The CABI presented their players as superstars, and superstars they became. By the end of the World Cup, the Indian team were being feted by the State President of Karnataka at his residence and receiving tweets of congratulation from Bollywood superstar (and IPL owner) Shah Rukh Khan.

The whole strategy reminded me of the Channel 4 ad campaign in the lead up to the 2012 Paralympics ‘Meet the Superhumans’, which introduced us to the stars of the London Games months in advance of the event. It was Channel 4’s biggest marketing push in 30 years. It was bold, unapologetic and central to challenging perceptions of disability. It helped London 2012 become the first Paralympic Games to sell out.

Blind Cricket was invented in the early Twenties in Melbourne. It started at a workshop for the disabled where a number of workers with visual impairments were involved in basket weaving. They wanted to play cricket during their lunch break and had the idea of putting nuts or stones inside a jam tin to fashion a ball that they could track through their hearing.

The game has since evolved so that at international level it is played on a full length pitch, with a plastic ball filled with tiny ball bearings. A typical delivery will involve the bowler reaching out for the stumps with his hand at the non-striker’s end to gauge where to bowl from. Once ready, he will call out to the keeper. The keeper shouts out the bowler’s name two or three times so that the bowler can use his hearing to judge his line. The bowler shouts “ready?”, the batsman replies “yes” and the bowler shouts “play” as he lets go of the ball. The bowler can be no-balled by the umpire if the call of “play” is deemed to have come early or late.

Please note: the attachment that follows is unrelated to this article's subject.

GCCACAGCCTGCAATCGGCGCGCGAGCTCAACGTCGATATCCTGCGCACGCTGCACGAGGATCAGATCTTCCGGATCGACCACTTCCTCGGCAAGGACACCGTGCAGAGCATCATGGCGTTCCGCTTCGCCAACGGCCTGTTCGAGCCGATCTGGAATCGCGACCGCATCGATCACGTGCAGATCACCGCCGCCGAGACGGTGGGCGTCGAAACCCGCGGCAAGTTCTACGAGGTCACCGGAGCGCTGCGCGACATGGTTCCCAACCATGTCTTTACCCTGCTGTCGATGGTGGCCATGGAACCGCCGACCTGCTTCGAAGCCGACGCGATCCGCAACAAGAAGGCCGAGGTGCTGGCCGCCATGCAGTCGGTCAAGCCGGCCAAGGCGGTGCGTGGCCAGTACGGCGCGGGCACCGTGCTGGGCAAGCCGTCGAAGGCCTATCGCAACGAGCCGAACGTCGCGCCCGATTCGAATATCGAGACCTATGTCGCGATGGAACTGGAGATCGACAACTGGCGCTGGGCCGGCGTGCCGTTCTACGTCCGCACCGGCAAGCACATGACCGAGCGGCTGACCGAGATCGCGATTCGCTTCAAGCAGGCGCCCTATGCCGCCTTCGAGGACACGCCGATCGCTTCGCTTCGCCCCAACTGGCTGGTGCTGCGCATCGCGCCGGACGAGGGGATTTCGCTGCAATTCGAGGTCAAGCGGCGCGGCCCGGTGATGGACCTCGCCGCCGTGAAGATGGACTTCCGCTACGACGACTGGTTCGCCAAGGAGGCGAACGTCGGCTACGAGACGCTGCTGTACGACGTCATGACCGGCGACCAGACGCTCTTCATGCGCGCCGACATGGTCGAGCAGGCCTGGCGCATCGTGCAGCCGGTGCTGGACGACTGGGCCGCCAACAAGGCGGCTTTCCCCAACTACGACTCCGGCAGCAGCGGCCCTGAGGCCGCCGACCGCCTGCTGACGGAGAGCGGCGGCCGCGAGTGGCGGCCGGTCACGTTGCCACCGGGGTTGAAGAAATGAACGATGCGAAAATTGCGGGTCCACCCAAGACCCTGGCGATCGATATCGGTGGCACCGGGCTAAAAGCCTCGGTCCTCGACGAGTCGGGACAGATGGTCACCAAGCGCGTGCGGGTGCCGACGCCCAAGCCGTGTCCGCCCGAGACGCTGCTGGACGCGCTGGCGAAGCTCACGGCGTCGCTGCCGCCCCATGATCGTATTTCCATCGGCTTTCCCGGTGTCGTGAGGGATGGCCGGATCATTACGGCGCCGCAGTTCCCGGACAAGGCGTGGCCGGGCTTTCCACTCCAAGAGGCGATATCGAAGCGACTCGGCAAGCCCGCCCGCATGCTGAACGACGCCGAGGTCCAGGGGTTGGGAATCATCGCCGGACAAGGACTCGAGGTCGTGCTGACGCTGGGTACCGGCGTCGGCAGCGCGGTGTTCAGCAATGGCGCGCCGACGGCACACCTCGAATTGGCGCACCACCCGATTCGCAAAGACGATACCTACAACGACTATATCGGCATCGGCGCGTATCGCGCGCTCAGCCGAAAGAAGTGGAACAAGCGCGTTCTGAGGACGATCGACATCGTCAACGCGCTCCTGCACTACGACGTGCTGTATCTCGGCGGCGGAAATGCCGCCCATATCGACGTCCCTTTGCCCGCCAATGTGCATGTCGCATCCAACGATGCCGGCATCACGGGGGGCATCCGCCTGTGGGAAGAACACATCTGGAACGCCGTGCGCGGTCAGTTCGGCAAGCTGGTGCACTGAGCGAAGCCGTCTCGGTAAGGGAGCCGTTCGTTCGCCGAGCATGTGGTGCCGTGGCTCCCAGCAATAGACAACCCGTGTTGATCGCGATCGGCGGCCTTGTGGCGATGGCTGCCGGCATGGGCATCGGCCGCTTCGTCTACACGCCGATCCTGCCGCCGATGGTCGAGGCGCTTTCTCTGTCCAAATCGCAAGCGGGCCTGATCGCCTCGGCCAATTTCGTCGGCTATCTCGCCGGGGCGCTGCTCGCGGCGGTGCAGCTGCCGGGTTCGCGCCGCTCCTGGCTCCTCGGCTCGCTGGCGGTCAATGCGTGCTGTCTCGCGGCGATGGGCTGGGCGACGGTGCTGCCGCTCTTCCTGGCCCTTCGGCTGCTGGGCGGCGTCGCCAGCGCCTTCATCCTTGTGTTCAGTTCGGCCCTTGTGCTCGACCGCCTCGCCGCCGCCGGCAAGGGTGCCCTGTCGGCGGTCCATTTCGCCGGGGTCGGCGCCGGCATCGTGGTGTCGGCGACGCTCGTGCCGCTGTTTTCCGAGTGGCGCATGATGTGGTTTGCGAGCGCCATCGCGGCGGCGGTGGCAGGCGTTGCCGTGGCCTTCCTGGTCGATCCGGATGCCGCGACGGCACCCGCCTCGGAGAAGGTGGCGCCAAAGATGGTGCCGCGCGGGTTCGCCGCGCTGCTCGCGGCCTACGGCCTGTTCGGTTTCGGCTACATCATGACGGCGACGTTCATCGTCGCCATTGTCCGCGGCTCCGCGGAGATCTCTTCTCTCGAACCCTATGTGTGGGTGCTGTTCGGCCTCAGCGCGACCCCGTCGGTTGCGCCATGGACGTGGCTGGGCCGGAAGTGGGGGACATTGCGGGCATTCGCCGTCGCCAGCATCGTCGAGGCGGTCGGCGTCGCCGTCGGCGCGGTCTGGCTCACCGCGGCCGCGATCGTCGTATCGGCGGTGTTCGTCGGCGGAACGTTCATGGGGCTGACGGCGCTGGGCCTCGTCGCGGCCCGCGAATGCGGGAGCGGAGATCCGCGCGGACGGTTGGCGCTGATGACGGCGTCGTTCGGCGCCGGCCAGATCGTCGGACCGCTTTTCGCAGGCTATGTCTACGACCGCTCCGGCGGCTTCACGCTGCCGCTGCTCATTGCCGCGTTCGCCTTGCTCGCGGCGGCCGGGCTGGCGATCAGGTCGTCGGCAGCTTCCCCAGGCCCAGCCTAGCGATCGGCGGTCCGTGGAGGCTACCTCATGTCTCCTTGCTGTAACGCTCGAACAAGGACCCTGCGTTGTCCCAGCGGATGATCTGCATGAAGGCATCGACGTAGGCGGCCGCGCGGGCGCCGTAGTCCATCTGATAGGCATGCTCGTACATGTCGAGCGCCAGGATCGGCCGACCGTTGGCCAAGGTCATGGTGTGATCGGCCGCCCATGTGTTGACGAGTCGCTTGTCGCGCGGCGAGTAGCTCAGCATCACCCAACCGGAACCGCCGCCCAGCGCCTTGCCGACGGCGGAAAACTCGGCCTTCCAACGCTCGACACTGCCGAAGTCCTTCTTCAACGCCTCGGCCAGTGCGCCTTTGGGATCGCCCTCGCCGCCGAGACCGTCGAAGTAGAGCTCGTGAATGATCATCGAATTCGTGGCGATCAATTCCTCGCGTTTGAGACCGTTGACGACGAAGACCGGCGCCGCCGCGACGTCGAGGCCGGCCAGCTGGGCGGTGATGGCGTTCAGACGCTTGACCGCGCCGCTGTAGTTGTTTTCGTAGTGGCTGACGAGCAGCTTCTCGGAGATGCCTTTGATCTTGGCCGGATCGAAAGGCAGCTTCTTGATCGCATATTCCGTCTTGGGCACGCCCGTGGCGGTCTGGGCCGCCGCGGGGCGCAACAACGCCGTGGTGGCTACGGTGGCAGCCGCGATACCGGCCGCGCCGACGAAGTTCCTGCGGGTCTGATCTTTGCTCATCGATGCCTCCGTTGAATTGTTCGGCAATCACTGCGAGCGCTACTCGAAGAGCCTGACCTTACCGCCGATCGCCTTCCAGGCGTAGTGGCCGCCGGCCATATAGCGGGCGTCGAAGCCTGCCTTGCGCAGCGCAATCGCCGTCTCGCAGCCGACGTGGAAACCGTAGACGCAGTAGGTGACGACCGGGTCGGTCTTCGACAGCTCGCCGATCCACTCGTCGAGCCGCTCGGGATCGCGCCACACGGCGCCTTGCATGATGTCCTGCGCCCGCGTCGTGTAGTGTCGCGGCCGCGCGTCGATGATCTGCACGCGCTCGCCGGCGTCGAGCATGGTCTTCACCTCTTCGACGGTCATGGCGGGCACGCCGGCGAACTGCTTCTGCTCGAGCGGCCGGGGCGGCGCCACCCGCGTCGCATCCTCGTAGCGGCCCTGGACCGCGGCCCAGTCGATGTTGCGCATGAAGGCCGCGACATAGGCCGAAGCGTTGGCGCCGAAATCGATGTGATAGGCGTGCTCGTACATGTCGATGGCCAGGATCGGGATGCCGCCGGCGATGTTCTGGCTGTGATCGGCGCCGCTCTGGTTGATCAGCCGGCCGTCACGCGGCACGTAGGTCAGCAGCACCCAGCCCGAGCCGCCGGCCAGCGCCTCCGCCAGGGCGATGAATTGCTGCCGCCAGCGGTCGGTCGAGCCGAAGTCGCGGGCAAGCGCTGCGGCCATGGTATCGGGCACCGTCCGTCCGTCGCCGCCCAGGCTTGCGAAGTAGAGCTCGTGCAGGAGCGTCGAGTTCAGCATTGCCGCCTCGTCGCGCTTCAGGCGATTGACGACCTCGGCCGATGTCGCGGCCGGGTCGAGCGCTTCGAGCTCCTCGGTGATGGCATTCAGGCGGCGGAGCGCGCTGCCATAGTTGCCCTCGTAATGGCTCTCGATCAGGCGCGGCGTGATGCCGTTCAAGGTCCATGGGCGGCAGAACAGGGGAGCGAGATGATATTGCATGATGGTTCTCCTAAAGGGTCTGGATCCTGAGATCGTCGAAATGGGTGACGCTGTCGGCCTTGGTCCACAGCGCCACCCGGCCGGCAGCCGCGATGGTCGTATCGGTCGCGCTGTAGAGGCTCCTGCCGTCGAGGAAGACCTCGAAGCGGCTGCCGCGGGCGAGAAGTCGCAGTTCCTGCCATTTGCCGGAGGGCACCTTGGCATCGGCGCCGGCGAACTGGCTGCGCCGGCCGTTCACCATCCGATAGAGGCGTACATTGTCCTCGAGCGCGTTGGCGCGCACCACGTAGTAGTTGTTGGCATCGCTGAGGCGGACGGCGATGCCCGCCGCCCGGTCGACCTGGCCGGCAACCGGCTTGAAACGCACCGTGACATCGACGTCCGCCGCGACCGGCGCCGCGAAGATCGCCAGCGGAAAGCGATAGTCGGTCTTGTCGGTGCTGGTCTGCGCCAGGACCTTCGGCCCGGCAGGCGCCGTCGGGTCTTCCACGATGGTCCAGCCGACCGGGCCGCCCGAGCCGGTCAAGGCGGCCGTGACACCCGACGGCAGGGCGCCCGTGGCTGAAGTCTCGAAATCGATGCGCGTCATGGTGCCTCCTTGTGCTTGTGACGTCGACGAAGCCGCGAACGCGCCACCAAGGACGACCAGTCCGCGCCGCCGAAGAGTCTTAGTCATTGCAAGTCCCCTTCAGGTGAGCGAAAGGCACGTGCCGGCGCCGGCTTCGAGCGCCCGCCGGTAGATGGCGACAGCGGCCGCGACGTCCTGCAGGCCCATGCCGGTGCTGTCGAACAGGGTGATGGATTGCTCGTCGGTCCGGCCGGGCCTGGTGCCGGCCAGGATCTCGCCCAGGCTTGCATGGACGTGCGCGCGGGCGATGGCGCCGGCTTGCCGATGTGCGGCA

The ball must be delivered underarm. There is a line marked half way across the pitch and depending on the category of bowler and batsman, the ball has to bounce a minimum number of times each side of the line before it reaches the batsman.

Cricketers are categorised into different levels of sight. Local organisations can vary in their categorisations but internationally there are three, and the higher number indicates a greater level of sight.

B1 players are totally blind and wear white wristbands so the umpire can identify their category. Some players may have a slight perception of light, so all B1 players will wear dark glasses to ensure fairness. B1 batsmen all have runners and runs count double. B1 fielders can take a catch on the bounce.

B2 players (red wristband) might only see two metres away what a fully sighted person would see at 60 metres. A B2 batsman can have the option of a runner.

B3 players (blue wristband) might see at 10 metres away what a fully sighted person would see at 60 metres. They might have a field of vision of less than 20 degrees in their best eye.

In India, attention will now turn to the upcoming edition of the IPL. In England this summer the ICC Women’s World Cup is an event that has the opportunity to attract crowds and be talked about if it is marketed and promoted in the right way. Perhaps not catwalks for the opening ceremony, but there is certainly something to take away from the loud and proud attitude that India’s Blind World T20 took on. It is an opportunity that shouldn’t be missed.

This piece originally featured in The Cricket Paper, February 17 2017